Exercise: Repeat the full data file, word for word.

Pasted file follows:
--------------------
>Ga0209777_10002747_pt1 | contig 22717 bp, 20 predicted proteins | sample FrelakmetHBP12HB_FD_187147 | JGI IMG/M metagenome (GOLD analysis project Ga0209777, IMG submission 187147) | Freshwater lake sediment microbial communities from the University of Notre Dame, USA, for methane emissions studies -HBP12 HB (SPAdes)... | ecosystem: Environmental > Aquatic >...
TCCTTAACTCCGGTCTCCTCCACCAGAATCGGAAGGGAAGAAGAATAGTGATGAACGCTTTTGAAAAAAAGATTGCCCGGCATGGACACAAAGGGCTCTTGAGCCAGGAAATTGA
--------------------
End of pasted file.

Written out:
>Ga0209777_10002747_pt1 | contig 22717 bp, 20 predicted proteins | sample FrelakmetHBP12HB_FD_187147 | JGI IMG/M metagenome (GOLD analysis project Ga0209777, IMG submission 187147) | Freshwater lake sediment microbial communities from the University of Notre Dame, USA, for methane emissions studies -HBP12 HB (SPAdes)... | ecosystem: Environmental > Aquatic >...
TCCTTAACTCCGGTCTCCTCCACCAGAATCGGAAGGGAAGAAGAATAGTGATGAACGCTTTTGAAAAAAAGATTGCCCGGCATGGACACAAAGGGCTCTTGAGCCAGGAAATTGA